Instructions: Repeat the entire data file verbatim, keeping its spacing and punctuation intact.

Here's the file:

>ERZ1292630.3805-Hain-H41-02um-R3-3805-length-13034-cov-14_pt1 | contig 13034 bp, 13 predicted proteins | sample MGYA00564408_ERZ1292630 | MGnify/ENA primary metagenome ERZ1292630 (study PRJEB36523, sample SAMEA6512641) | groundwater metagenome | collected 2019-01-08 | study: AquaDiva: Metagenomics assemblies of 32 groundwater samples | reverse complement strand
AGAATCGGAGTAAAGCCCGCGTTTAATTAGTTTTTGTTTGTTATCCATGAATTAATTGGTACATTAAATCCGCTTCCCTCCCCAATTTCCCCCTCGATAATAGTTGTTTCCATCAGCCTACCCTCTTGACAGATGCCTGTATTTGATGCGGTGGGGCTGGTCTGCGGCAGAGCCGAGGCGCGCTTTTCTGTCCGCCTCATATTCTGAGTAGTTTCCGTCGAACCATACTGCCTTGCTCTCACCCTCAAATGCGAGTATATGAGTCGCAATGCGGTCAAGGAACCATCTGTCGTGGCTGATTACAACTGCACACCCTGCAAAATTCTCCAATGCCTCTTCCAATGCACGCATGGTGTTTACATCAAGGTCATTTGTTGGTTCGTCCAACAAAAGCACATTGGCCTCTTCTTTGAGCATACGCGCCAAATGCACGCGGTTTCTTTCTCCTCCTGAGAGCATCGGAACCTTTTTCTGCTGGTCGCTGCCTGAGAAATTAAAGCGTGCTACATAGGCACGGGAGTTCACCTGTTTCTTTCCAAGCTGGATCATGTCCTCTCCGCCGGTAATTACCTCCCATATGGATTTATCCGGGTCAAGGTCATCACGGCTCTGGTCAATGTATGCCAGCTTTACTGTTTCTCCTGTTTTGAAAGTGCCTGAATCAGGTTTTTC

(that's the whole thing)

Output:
>ERZ1292630.3805-Hain-H41-02um-R3-3805-length-13034-cov-14_pt1 | contig 13034 bp, 13 predicted proteins | sample MGYA00564408_ERZ1292630 | MGnify/ENA primary metagenome ERZ1292630 (study PRJEB36523, sample SAMEA6512641) | groundwater metagenome | collected 2019-01-08 | study: AquaDiva: Metagenomics assemblies of 32 groundwater samples | reverse complement strand
AGAATCGGAGTAAAGCCCGCGTTTAATTAGTTTTTGTTTGTTATCCATGAATTAATTGGTACATTAAATCCGCTTCCCTCCCCAATTTCCCCCTCGATAATAGTTGTTTCCATCAGCCTACCCTCTTGACAGATGCCTGTATTTGATGCGGTGGGGCTGGTCTGCGGCAGAGCCGAGGCGCGCTTTTCTGTCCGCCTCATATTCTGAGTAGTTTCCGTCGAACCATACTGCCTTGCTCTCACCCTCAAATGCGAGTATATGAGTCGCAATGCGGTCAAGGAACCATCTGTCGTGGCTGATTACAACTGCACACCCTGCAAAATTCTCCAATGCCTCTTCCAATGCACGCATGGTGTTTACATCAAGGTCATTTGTTGGTTCGTCCAACAAAAGCACATTGGCCTCTTCTTTGAGCATACGCGCCAAATGCACGCGGTTTCTTTCTCCTCCTGAGAGCATCGGAACCTTTTTCTGCTGGTCGCTGCCTGAGAAATTAAAGCGTGCTACATAGGCACGGGAGTTCACCTGTTTCTTTCCAAGCTGGATCATGTCCTCTCCGCCGGTAATTACCTCCCATATGGATTTATCCGGGTCAAGGTCATCACGGCTCTGGTCAATGTATGCCAGCTTTACTGTTTCTCCTGTTTTGAAAGTGCCTGAATCAGGTTTTTC